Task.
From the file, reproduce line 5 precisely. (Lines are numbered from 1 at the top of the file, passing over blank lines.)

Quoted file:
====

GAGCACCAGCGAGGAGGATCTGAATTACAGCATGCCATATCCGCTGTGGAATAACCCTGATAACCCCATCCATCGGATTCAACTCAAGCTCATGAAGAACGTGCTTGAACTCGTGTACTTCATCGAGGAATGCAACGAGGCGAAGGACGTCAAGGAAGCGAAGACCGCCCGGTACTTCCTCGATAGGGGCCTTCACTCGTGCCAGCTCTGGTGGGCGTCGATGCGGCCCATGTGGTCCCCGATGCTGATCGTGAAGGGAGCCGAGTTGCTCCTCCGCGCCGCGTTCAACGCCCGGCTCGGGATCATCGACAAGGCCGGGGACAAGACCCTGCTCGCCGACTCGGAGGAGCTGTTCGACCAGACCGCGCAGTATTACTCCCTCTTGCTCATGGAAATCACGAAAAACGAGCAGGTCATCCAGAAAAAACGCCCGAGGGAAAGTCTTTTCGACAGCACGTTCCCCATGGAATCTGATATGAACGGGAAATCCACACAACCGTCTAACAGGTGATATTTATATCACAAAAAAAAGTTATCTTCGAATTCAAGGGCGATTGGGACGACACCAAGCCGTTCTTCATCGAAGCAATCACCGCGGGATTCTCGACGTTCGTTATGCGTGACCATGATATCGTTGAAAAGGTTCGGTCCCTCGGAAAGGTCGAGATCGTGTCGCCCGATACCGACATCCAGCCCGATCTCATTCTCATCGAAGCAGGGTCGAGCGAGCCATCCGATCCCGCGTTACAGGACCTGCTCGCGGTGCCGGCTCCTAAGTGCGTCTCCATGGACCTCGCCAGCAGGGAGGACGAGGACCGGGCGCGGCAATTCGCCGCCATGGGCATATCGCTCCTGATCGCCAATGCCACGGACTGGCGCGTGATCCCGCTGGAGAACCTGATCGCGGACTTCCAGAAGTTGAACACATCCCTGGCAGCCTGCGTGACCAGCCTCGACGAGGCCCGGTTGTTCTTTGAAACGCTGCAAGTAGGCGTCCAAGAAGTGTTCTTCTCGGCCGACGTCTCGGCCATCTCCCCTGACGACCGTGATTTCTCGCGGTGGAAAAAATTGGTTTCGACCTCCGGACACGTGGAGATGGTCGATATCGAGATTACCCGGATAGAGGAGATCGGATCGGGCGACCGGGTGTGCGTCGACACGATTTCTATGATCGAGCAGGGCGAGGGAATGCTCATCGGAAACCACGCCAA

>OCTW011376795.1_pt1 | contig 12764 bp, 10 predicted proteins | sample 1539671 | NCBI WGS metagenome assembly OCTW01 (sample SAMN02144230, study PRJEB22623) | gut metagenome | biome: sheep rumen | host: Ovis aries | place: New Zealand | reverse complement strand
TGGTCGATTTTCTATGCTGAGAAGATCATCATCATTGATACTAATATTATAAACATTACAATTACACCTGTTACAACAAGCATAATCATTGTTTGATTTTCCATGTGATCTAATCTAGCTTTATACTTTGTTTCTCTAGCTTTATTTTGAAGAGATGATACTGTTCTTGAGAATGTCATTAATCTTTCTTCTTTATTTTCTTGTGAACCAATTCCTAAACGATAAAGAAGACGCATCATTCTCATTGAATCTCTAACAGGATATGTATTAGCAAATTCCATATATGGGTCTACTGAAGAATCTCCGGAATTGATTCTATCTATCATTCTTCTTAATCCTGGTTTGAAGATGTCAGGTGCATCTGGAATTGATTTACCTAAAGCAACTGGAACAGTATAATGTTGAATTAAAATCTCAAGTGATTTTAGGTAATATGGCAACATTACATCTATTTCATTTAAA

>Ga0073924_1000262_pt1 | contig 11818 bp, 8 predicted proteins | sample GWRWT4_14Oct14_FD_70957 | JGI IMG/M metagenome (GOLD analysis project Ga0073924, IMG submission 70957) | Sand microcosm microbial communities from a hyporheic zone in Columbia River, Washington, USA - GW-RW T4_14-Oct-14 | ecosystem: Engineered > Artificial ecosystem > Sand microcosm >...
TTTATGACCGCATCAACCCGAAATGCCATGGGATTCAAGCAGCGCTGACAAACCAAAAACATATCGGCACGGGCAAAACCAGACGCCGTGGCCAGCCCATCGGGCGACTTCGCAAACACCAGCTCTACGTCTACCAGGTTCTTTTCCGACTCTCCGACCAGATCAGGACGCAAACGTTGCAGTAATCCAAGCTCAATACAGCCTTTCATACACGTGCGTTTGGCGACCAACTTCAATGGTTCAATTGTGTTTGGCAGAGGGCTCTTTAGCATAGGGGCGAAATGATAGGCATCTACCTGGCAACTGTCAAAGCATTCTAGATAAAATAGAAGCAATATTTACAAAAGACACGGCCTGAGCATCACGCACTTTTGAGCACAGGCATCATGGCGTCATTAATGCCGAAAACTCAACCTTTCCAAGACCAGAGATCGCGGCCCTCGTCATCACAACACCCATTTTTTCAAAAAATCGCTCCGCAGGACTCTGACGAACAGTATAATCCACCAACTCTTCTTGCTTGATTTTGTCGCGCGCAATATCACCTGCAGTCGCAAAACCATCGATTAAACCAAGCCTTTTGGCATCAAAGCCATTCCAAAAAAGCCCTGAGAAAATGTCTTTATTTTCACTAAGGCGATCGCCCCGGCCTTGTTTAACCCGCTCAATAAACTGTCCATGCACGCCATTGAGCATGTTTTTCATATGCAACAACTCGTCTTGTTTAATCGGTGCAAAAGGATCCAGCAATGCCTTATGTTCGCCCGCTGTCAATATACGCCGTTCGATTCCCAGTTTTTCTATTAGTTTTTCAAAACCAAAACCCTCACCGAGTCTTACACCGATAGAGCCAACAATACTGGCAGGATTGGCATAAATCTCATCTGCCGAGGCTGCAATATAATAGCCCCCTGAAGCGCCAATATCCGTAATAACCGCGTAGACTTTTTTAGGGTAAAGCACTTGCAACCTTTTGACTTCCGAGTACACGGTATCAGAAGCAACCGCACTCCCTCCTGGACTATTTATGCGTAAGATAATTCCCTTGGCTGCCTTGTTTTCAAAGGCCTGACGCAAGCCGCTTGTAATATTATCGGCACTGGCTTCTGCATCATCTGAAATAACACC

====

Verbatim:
TTTATGACCGCATCAACCCGAAATGCCATGGGATTCAAGCAGCGCTGACAAACCAAAAACATATCGGCACGGGCAAAACCAGACGCCGTGGCCAGCCCATCGGGCGACTTCGCAAACACCAGCTCTACGTCTACCAGGTTCTTTTCCGACTCTCCGACCAGATCAGGACGCAAACGTTGCAGTAATCCAAGCTCAATACAGCCTTTCATACACGTGCGTTTGGCGACCAACTTCAATGGTTCAATTGTGTTTGGCAGAGGGCTCTTTAGCATAGGGGCGAAATGATAGGCATCTACCTGGCAACTGTCAAAGCATTCTAGATAAAATAGAAGCAATATTTACAAAAGACACGGCCTGAGCATCACGCACTTTTGAGCACAGGCATCATGGCGTCATTAATGCCGAAAACTCAACCTTTCCAAGACCAGAGATCGCGGCCCTCGTCATCACAACACCCATTTTTTCAAAAAATCGCTCCGCAGGACTCTGACGAACAGTATAATCCACCAACTCTTCTTGCTTGATTTTGTCGCGCGCAATATCACCTGCAGTCGCAAAACCATCGATTAAACCAAGCCTTTTGGCATCAAAGCCATTCCAAAAAAGCCCTGAGAAAATGTCTTTATTTTCACTAAGGCGATCGCCCCGGCCTTGTTTAACCCGCTCAATAAACTGTCCATGCACGCCATTGAGCATGTTTTTCATATGCAACAACTCGTCTTGTTTAATCGGTGCAAAAGGATCCAGCAATGCCTTATGTTCGCCCGCTGTCAATATACGCCGTTCGATTCCCAGTTTTTCTATTAGTTTTTCAAAACCAAAACCCTCACCGAGTCTTACACCGATAGAGCCAACAATACTGGCAGGATTGGCATAAATCTCATCTGCCGAGGCTGCAATATAATAGCCCCCTGAAGCGCCAATATCCGTAATAACCGCGTAGACTTTTTTAGGGTAAAGCACTTGCAACCTTTTGACTTCCGAGTACACGGTATCAGAAGCAACCGCACTCCCTCCTGGACTATTTATGCGTAAGATAATTCCCTTGGCTGCCTTGTTTTCAAAGGCCTGACGCAAGCCGCTTGTAATATTATCGGCACTGGCTTCTGCATCATCTGAAATAACACC